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1. (formerly) a European who made a fortune in the Orient, esp in India
2. another name for a nawab



(a corruption of nawwab), a pejorative term used in Great Britain and France from the second half of the 18th century for people who became wealthy in the colonies, especially in India. Later, in these countries and elsewhere, “nabob” came to mean any parvenu with an idle, profligate, or extravagant way of life.

References in periodicals archive ?
Delhi's Nabobs copied the erstwhile Mughal aristocracy by laying out hinterland estates either as permanent residences or for repose.
Fox's East India Bill (December 1, 1783), may also be found in an exemplary passage from the Speech on the Nabob of Arcot's .
Raven is most engaging and informative when he devotes his sustained attention to the thorough development of a well-focused topic: the impact of returning Anglo-Indian nabobs, the debate over Mandeville's pronouncements on luxury, Mrs Gomersall's novels about commerce in Leeds, country estate purchases and improvements, etc.
One of the easiest winter-flowering shrubs to start with is the delightful Abutilon Nabob which has been around our conservatories for decades.
Egy magyar nabob (1853-54; "A Hungarian Nabob") and Az aranyember (1873; "A Man of Gold") deal with contemporary Hungary.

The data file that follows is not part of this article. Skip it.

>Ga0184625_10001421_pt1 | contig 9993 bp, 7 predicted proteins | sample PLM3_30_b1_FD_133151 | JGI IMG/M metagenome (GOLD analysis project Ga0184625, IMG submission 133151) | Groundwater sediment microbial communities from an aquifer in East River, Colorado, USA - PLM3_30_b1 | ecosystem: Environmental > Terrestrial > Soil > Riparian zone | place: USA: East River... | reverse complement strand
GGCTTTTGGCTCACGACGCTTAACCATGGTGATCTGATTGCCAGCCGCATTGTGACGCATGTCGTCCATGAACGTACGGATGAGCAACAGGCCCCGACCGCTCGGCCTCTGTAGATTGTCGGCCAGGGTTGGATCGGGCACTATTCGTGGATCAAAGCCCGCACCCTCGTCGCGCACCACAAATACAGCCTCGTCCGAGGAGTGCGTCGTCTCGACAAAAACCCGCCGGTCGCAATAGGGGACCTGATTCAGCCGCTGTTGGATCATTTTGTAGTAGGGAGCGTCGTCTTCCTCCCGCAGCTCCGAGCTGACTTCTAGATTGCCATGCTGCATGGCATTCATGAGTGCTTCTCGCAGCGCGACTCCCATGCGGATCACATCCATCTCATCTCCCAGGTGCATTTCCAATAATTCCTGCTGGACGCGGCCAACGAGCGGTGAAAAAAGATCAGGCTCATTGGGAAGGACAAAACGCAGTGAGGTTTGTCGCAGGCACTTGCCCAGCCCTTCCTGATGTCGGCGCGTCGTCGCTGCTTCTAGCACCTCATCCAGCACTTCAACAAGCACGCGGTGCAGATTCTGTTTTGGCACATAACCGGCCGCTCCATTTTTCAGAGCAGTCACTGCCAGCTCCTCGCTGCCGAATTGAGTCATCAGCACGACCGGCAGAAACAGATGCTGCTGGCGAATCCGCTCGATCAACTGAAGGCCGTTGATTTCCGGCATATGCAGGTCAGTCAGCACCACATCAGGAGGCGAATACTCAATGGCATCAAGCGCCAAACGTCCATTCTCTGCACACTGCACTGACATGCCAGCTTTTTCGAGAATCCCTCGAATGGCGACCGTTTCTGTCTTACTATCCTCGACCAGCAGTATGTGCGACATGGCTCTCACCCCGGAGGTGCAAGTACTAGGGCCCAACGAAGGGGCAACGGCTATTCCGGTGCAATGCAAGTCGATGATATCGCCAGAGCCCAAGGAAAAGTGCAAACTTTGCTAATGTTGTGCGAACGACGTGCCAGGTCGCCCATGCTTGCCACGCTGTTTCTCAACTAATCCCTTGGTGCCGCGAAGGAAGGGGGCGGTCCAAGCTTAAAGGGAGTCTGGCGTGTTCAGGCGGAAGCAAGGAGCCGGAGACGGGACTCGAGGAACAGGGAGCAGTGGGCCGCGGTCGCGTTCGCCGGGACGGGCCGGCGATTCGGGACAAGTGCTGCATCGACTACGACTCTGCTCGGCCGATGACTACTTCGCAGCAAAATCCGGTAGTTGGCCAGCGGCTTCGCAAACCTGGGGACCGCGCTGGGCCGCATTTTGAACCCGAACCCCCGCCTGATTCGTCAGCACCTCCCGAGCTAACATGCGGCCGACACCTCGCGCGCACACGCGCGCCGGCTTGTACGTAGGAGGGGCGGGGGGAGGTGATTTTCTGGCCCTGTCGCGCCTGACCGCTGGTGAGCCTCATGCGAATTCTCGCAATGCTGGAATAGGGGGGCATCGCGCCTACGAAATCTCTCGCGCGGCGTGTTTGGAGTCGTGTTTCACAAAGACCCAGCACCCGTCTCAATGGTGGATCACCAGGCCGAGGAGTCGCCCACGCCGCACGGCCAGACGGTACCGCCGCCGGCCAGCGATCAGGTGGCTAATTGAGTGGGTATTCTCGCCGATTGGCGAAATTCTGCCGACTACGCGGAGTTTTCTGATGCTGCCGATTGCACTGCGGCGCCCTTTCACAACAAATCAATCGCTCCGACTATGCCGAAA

Prior to Campbell Soup Company, she led marketing efforts at The Nabob Coffee Company and the integration of its brands into Kraft's portfolio following the acquisition by Kraft Canada.
Several NABOB members obtained FM translators for their AM stations through that process.
Canada did have two aircraft carriers during WWII--HMCS Nabob, commissioned in March 1943 and HMCS Puncher, commissioned in February 1944.
But go to this production to "sip at the honey pot of Sheridan's mind," seen in his glorious eccentrics; Mrs Candour (Celia Imrie who is splendid) Sir Benjamin Backbite (Stephen Mangan) and Sir Oliver Surface, a nabob, home from milking the Indian econo my and with a fistful of dollars.
Staying on top of the market is the goal of every enterprising company and is certainly a concept evident at the Nabob Coffee company of Canada.
Also set to speak are NABOB President James Winston, former FCC Commissioner Deborah Taylor Tate, National Urban League President/CEO Mark Morial, and Rep.